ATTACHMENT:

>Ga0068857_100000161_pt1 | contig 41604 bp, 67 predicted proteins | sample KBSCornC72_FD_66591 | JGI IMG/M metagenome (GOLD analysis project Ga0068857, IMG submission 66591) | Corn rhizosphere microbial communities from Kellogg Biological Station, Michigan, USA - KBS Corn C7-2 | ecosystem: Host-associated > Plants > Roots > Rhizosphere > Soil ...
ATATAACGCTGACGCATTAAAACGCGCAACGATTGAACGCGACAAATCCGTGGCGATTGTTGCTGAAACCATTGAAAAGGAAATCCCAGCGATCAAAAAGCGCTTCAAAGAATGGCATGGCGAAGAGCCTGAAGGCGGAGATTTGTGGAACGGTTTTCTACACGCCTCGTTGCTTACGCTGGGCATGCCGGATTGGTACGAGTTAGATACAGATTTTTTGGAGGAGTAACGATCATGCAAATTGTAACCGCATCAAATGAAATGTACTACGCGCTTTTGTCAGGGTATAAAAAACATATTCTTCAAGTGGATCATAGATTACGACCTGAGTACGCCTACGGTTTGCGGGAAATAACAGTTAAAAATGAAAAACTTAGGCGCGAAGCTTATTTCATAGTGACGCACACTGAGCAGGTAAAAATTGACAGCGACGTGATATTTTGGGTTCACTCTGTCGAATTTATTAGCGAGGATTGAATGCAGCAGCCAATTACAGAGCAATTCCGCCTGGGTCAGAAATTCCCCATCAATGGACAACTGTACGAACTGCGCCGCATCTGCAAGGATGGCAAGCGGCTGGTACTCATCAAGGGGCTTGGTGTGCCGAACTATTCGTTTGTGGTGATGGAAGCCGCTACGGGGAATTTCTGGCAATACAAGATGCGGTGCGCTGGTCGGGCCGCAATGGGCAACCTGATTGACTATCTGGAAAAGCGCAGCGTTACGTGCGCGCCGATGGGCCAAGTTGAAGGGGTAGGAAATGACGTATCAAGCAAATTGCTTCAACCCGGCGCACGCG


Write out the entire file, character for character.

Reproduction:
>Ga0068857_100000161_pt1 | contig 41604 bp, 67 predicted proteins | sample KBSCornC72_FD_66591 | JGI IMG/M metagenome (GOLD analysis project Ga0068857, IMG submission 66591) | Corn rhizosphere microbial communities from Kellogg Biological Station, Michigan, USA - KBS Corn C7-2 | ecosystem: Host-associated > Plants > Roots > Rhizosphere > Soil ...
ATATAACGCTGACGCATTAAAACGCGCAACGATTGAACGCGACAAATCCGTGGCGATTGTTGCTGAAACCATTGAAAAGGAAATCCCAGCGATCAAAAAGCGCTTCAAAGAATGGCATGGCGAAGAGCCTGAAGGCGGAGATTTGTGGAACGGTTTTCTACACGCCTCGTTGCTTACGCTGGGCATGCCGGATTGGTACGAGTTAGATACAGATTTTTTGGAGGAGTAACGATCATGCAAATTGTAACCGCATCAAATGAAATGTACTACGCGCTTTTGTCAGGGTATAAAAAACATATTCTTCAAGTGGATCATAGATTACGACCTGAGTACGCCTACGGTTTGCGGGAAATAACAGTTAAAAATGAAAAACTTAGGCGCGAAGCTTATTTCATAGTGACGCACACTGAGCAGGTAAAAATTGACAGCGACGTGATATTTTGGGTTCACTCTGTCGAATTTATTAGCGAGGATTGAATGCAGCAGCCAATTACAGAGCAATTCCGCCTGGGTCAGAAATTCCCCATCAATGGACAACTGTACGAACTGCGCCGCATCTGCAAGGATGGCAAGCGGCTGGTACTCATCAAGGGGCTTGGTGTGCCGAACTATTCGTTTGTGGTGATGGAAGCCGCTACGGGGAATTTCTGGCAATACAAGATGCGGTGCGCTGGTCGGGCCGCAATGGGCAACCTGATTGACTATCTGGAAAAGCGCAGCGTTACGTGCGCGCCGATGGGCCAAGTTGAAGGGGTAGGAAATGACGTATCAAGCAAATTGCTTCAACCCGGCGCACGCG